E-readers such as Amazon's Kindle DX, Sony's Daily Edition, and Barnes & Noble's multi-touch hybrid might want to start trembling. A new e-paper from Liquivista promises to allow video-playing and digital note-taking on a multi-touch, color screen.
Liquivista's secret is an electrowetting display. The electrowetting technology uses an oil and water layer along with a hydrophobic surface, and applies light voltage to change the "wetting" properties of the surface. This helps create a light switch twice as efficient as LCDs.
The company licensed the electrowetting technology from Philips, and hopes to roll out three products soon.
It retains the high contrast of e-ink, but it uses significantly more power, a limitation that likely makes it more suited for use in a phone with 24-hour battery life than a Kindle you charge once a month.
Hmmm... yay new phone applications.
"it uses significantly more power, a limitation that likely makes it more suited for use in a phone with 24-hour battery life than a Kindle you charge once a month"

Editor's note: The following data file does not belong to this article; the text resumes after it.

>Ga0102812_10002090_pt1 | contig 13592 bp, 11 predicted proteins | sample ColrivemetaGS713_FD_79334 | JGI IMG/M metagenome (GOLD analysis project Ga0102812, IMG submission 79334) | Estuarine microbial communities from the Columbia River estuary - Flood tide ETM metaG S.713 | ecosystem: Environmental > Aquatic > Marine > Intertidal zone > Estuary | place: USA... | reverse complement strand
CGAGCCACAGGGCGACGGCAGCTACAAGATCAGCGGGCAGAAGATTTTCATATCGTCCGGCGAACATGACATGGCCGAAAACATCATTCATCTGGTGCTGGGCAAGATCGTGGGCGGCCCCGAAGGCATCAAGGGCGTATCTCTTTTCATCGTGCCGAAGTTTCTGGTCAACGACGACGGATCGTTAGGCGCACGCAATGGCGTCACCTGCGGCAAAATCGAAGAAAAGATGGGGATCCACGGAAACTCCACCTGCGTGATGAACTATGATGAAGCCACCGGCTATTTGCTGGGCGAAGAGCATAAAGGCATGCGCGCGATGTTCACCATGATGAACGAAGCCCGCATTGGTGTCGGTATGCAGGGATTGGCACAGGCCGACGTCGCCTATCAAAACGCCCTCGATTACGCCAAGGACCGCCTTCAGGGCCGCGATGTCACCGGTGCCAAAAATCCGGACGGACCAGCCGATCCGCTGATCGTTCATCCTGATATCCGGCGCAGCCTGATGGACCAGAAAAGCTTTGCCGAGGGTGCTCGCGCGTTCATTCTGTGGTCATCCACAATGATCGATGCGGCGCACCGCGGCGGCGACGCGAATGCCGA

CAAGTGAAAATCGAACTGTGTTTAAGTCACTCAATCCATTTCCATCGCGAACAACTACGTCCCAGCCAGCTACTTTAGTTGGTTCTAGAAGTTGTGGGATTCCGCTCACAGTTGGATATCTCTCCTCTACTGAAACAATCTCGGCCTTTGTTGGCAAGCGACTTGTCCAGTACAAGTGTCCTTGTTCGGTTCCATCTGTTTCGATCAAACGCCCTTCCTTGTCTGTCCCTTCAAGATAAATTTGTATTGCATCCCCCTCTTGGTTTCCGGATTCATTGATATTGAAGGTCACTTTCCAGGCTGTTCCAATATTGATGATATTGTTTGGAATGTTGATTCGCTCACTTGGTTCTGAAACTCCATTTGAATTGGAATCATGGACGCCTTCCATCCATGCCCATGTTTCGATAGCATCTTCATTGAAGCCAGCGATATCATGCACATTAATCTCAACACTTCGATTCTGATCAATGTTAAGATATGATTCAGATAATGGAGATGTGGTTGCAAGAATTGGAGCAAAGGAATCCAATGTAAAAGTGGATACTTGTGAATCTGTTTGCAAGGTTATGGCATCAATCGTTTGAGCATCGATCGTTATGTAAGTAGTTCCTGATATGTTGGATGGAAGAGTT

So basically nothing like e-ink and will never be a contender. What was the point of this article?
Not sure what you were going for there AreYouKidding... "So basically nothing like e-ink and will never be a contender." Were you trying to say so basically nothing likes e-ink and it will never be a contender, or possibly that this area of technology isn't worth trying to improve because it is currently under par in the energy area? Or possibly that nothing like e-ink or any electrowetting technology would be able to compete with other fields?
And to answer your question, entertainment was the point of this article. I was entertained. It succeeded.
I don't get it, all the pictures linger too long before fading out. It better be cheep or improve loads in quality or no one will buy them. It has battery life in between e ink and lcd but where would oled fit in your continuum?